Iraq came into our recent consciousness through war, supplanting the magic carpets and genies of folk tales, but Blasim, a filmmaker, poet, and fiction writer, who, persecuted under Saddam Hussein, fled Baghdad in 1998, destroys all preconceptions about his homeland and the effects of dictatorship, war, and occupation in this stunningly powerful collection. The stories are brutal, vulgar, imaginative, and unerringly captivating. In the title story, a man is interviewed for a job as an assassin, with the caveat that he’s expected to display the corpses of his victims in artistic and interesting ways. In “The Killers and the Compass,” a young boy follows his elder “giant brother,” Abu Hadid, around their “sodden neighborhood” of muddy lanes as he terrorizes the neighbors and extorts favors. The corpse of a journalist tells his story in “An Army Newspaper”: “There’s no need to kick him in the balls for him to tell the story honestly and impartially, because the dead are usually honest, even the bastards among them.” The surreal continues in “The Madman of Freedom Square,” in which the statues of “the blonds,” two young men who had mysteriously appeared in the wretched Baghdad neighborhood called the Darkness District and transformed the inhabitants’ lives, are threatened with destruction by the new government’s army. Daniel is “The Iraqi Christ” and has premonitions: “A constant itching in Daniel’s crotch foretold that an American helicopter would crash...” Cars explode, women and boys are beaten and raped, bodies are inhabited by spirits, refugees tell lies, yet none of the horror is gratuitous; every story ends with a shock, and none of them falter. A searing, original portrait of Iraq and the universal fallout of war. (Feb.)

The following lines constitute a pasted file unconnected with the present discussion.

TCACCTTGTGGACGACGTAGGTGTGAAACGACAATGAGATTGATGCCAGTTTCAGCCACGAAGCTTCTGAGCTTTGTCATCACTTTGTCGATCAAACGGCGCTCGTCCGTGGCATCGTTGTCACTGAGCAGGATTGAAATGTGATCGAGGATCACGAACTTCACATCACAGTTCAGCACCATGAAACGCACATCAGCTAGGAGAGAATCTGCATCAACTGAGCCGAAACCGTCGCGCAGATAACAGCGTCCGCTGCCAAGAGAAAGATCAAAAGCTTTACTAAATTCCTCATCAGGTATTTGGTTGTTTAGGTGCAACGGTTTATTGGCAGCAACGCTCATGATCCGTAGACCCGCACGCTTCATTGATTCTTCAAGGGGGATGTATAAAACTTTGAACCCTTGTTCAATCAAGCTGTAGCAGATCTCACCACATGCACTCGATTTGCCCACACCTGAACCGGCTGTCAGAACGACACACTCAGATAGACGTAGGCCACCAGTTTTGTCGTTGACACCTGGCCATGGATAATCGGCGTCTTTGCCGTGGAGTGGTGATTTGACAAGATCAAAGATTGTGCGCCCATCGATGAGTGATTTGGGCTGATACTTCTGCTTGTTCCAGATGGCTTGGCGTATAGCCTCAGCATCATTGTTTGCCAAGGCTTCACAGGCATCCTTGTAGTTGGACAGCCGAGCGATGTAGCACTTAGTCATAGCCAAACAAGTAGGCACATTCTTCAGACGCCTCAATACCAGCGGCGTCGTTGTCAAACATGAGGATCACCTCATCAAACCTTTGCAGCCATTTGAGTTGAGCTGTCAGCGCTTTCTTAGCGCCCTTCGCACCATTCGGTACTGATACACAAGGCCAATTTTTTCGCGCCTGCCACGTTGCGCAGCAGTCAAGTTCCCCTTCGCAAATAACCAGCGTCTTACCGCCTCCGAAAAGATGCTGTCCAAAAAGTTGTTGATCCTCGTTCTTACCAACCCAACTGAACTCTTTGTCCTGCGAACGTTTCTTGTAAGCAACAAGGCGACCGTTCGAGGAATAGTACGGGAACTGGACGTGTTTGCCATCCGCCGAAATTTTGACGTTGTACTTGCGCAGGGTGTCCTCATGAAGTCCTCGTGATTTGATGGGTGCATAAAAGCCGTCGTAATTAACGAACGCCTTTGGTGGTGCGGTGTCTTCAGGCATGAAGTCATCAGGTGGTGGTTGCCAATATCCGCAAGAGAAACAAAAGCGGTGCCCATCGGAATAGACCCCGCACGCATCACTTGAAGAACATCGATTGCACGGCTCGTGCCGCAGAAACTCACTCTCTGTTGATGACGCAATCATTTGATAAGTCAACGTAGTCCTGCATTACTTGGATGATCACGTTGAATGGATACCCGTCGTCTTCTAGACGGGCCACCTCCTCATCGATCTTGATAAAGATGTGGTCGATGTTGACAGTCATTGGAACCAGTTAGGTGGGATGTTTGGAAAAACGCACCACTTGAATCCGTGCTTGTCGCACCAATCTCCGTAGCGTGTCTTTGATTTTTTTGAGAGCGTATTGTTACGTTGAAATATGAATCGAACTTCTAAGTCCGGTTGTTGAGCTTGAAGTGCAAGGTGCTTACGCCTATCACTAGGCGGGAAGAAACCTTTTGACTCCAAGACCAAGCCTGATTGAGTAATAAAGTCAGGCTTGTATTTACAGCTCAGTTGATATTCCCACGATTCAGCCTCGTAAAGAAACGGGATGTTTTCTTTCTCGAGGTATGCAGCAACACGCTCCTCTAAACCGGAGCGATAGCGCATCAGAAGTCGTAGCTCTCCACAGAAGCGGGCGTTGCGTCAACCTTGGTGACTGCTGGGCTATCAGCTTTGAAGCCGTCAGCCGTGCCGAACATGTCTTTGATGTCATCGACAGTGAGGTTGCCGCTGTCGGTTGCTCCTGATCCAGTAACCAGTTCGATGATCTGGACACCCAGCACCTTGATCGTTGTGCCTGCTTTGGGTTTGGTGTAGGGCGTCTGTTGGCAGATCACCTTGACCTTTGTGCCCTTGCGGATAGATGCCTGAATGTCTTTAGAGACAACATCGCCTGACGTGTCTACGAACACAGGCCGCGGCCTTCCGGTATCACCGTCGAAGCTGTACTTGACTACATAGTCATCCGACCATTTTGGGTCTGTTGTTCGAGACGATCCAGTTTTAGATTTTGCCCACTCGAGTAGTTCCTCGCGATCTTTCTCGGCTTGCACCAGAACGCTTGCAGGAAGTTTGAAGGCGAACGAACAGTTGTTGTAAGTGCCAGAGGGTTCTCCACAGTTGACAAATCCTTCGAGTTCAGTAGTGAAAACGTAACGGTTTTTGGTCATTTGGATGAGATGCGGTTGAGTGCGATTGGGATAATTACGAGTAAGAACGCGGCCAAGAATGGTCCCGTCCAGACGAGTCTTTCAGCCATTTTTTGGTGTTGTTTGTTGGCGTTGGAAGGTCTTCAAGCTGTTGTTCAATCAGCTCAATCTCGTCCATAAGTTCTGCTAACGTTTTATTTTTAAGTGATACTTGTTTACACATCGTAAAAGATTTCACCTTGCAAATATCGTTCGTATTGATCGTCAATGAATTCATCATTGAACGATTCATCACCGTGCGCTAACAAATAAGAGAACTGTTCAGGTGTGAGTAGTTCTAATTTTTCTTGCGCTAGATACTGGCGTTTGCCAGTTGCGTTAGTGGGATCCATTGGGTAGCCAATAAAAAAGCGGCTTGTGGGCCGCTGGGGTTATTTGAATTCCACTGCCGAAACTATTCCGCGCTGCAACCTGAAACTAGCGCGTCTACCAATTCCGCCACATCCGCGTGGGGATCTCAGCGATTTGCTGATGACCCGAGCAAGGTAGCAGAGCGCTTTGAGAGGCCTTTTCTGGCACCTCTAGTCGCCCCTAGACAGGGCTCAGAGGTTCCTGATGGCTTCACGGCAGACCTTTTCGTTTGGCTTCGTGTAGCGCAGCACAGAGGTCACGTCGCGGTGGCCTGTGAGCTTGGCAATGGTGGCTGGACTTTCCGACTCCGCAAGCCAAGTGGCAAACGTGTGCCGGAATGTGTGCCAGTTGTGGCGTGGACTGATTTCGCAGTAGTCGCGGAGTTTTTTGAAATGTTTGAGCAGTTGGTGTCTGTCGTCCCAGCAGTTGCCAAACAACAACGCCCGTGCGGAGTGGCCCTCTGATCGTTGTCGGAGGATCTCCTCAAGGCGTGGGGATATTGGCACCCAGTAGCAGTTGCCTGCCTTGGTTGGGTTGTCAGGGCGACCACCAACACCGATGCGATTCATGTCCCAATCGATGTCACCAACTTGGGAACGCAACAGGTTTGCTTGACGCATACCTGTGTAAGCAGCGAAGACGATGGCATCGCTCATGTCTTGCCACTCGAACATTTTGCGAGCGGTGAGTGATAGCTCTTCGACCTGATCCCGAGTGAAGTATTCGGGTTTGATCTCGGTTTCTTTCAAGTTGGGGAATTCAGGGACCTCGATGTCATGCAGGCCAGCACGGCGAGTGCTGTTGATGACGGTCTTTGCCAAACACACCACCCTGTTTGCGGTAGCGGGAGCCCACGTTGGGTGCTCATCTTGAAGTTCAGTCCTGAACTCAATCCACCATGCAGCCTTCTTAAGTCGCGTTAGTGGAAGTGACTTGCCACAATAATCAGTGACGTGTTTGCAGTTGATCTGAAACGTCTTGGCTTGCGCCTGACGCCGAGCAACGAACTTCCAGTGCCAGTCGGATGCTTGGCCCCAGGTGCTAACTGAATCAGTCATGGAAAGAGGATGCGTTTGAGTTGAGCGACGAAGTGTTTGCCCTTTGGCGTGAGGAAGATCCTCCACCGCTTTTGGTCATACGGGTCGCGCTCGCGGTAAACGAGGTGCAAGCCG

Reviewed on: 12/16/2013 Release date: 01/28/2014 Genre: Fiction
During the Covid-19 crisis, Publishers Weekly is providing free digital access to our magazine, archive, and website. To receive the access to the latest issue delivered to your inbox free each week, enter your email below.